to deeply poetic,

From when your Brooklyn broke my skin and bones
I’m a soldier who’s returning half her weight
And did the twin flame bruise paint you blue?
Just between us, did the love affair maim you, too?
‘Cause in this city’s barren cold
I still remember the first fall of snow
And how it glistened as it fell
I remember it all too well

with these lyrics, Swift shows the range and depth she has always had, but at times has had to bury because of the restraints of the arms around her – arms from which we are so glad she has broken free. True to fashion, the parallels to be drawn between Swift’s new lyrics and adjacent songs in her catalog are bountiful.



Taylor Swift © Beth Garrabrant
Taylor Swift © Beth Garrabrant



In a cadency rhythm she sings,

A never-needy, ever-lovely jewel whose shine reflects on you
Not weeping in a party bathroom
Some actress asking me what happened, you
That’s what happened, you
You who charmed my dad with self-effacing jokes
Sipping coffee like you’re on a late-night show
But then he watched me watch the front door all night, willing you to come
And he said, “It’s supposed to be fun turning twenty-one”

The concluding lines of this verse hit at the right moment triggering a light bulb in Red (Taylor’s Version) connoisseurs. Because we know that this line is a direct reflection of “The Moment I Knew”, a story of your person not showing up for your birthday, but really, it’s of them not showing up when they know it is the only thing you needed from them.



The tantalizing parallels continue with the All Too Well short film, where Sink and O’Brien live this song for us in truly the most heartbreaking and real way.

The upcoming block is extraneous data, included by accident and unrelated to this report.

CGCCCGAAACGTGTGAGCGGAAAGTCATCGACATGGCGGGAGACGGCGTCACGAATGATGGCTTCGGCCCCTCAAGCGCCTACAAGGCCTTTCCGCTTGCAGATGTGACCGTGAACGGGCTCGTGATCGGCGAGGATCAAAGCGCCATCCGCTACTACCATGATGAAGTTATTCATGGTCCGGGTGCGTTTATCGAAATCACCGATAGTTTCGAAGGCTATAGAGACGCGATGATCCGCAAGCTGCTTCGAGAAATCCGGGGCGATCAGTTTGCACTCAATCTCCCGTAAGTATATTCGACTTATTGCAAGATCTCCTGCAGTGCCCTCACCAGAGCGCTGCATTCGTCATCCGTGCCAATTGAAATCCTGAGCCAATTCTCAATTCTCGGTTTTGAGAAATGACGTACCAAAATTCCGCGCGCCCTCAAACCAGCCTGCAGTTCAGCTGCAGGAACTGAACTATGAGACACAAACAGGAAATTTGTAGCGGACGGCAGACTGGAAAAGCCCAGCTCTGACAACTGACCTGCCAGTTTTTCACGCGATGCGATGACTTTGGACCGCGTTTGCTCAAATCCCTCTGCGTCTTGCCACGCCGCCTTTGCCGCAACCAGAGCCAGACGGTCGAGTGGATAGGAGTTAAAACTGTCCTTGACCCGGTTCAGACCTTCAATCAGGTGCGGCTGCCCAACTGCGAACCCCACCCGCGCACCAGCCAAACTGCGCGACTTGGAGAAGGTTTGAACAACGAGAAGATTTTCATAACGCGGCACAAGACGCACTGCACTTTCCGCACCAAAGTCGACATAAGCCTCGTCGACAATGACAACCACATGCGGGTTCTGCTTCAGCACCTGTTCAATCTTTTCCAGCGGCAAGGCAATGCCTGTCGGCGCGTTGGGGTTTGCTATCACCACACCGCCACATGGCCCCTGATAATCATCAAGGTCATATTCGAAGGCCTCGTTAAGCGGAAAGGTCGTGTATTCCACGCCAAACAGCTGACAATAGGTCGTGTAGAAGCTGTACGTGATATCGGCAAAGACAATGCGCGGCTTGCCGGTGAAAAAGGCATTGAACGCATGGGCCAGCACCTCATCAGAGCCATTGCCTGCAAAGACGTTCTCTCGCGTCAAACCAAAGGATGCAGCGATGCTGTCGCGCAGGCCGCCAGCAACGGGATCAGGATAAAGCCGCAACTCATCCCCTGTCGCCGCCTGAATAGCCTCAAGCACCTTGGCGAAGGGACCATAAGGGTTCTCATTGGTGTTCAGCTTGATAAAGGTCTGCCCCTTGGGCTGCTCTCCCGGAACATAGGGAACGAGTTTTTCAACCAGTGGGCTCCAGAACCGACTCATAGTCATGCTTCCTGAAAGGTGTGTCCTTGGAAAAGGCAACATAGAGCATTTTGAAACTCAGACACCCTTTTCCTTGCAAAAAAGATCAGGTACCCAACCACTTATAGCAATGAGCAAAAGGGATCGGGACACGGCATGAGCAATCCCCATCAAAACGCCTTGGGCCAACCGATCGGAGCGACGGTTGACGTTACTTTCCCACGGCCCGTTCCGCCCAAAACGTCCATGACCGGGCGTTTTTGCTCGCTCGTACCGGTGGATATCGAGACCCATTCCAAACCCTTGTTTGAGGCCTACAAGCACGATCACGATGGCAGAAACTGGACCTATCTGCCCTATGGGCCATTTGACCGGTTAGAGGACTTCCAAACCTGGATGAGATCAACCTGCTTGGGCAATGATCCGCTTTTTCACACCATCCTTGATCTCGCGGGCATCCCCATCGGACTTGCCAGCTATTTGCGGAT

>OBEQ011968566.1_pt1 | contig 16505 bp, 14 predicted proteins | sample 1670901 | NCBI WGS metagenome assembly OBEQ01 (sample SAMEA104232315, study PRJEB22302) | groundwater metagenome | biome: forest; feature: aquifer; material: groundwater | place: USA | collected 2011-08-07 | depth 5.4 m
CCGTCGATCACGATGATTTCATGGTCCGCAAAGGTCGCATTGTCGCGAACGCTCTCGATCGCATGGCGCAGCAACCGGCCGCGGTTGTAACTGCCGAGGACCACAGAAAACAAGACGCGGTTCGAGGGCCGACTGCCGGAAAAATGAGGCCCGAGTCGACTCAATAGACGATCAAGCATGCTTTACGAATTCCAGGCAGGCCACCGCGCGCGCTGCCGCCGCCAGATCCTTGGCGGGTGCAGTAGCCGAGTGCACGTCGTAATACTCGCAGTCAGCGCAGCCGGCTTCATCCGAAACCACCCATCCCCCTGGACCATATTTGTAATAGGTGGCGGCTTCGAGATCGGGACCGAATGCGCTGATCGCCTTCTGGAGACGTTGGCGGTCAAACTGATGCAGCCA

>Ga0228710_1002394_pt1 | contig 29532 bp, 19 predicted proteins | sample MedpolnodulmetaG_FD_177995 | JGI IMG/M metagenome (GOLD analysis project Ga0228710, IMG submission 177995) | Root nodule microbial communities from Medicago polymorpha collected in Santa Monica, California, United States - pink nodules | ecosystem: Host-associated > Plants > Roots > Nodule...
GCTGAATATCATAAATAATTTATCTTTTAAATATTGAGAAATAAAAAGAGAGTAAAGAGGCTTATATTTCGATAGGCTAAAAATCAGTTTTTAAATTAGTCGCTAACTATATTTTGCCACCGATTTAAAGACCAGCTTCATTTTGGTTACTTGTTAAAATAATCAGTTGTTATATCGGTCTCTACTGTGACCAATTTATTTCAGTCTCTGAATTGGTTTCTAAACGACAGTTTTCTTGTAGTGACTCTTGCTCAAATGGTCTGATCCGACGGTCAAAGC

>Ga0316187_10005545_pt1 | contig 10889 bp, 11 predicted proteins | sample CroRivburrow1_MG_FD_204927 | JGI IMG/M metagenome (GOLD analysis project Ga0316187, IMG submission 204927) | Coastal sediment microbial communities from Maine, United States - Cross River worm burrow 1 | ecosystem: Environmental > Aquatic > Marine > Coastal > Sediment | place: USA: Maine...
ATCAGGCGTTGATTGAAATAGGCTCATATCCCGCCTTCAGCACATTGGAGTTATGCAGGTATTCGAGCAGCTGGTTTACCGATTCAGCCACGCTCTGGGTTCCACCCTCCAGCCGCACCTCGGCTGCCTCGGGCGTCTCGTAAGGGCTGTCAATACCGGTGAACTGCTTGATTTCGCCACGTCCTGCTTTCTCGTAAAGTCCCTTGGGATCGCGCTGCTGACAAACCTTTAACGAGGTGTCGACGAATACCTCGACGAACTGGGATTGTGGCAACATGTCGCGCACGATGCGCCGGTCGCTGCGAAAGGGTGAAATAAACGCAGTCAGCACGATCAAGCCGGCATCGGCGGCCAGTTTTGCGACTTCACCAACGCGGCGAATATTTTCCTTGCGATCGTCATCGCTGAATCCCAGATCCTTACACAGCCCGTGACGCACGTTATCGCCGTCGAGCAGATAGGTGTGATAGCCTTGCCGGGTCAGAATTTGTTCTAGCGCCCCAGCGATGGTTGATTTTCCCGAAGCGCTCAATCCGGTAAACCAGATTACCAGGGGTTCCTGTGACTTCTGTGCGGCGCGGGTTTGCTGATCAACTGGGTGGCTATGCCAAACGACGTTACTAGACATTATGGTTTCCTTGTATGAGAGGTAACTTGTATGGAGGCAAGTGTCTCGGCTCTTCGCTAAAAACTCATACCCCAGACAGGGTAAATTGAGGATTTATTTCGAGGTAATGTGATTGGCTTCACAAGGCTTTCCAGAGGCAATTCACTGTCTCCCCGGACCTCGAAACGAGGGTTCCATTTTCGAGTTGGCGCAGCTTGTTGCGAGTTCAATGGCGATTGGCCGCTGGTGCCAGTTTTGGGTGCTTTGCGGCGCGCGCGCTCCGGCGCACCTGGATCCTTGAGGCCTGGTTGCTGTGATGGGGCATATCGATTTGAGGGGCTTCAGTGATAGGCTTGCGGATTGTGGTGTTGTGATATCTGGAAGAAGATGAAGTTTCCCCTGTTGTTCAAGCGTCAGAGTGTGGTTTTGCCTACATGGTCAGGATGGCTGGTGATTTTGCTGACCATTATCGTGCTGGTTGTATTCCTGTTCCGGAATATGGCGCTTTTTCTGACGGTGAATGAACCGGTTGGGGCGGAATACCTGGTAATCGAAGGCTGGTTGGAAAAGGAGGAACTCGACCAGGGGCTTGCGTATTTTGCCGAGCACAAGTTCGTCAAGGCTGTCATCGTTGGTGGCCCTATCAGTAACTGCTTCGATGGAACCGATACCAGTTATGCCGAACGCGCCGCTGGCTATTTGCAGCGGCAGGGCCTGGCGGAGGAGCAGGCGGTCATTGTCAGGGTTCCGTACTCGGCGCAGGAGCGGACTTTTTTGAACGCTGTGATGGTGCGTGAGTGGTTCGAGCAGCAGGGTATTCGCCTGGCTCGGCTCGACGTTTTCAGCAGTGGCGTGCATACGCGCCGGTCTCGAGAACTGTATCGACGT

At the first crack in the glass O’Brien drops Sink’s hand; a small, but lasting moment that many of understand, for lack of better words, all too well. In Swift’s latest album, evermore, the song “Champagne Problems” has lyrics that read,

Because I dropped your hand while dancing
Left you out there standing
Crestfallen on the landing
Champagne problems

Did Swift have this idea, this moment of an act so small and yet so telling, pocketed for ten years – only to be brought to life in her latest album and then re-imagined visually through the song that inspired it all? Maybe. Maybe it was a coincidence, but we’re hard -pressed to think Swift finds herself in coincidences as poignant as this one. She is as smart as she is genuine, which is why she pays attention to her fans and gives them the things she knows they will appreciate. Because we are as invested in her words as she is, and that is why the bond between her and her fans is unbreakable.



Taylor Swift © Beth Garrabrant
Taylor Swift © Beth Garrabrant



“All Too Well (10 Minute Version)” is not a song to be played on repeat, unlike the rest of Swift’s catalog.

No, this song is too special. It is a lyrical, and now, cinematic masterpiece that deserves to be absorbed with each listen. A song that needs an outro as stunning as the one it has to slowly re-incorporate you back into whatever it was that you were doing. You must be ready to hear it and you have to be ready to feel it, because trust us, you will absolutely feel it.

This complete version of this iconic song is perhaps the greatest gift Miss Swift has ever given us. We cannot wait to see what other gifts she has in-store throughout her re-recordings and beyond. Are you ready for it?

On behalf of all of us, Thank you, Taylor Swift.

— —

:: stream/purchase Red (Taylor’s Version) here ::
Stream: “All Too Well (10 Minute Version)” – Taylor Swift



A Review of Taylor Swift's 'evermore'

:: ROUNDTABLE ::

A Review of Taylor Swift's 'folklore'

:: ROUNDTABLE ::

A Review of Taylor Swift’s ‘Lover’

:: ROUNDTABLE ::



 

— — — —

Red (Taylor's Version) - Taylor Swift

Connect with Taylor Swift on
Facebook, Instagram, Twitter
Discover new music on Atwood Magazine
📸 © Beth Garrabrant

:: Stream Taylor Swift ::



More from Kelly McCafferty

Premiere: C. Shirock’s “Back Against the Wall” is a Heartbreaking Tale of Learning to Let Go

An acoustic ballad of love at its end, C. Shirock's "Back Against...
Read More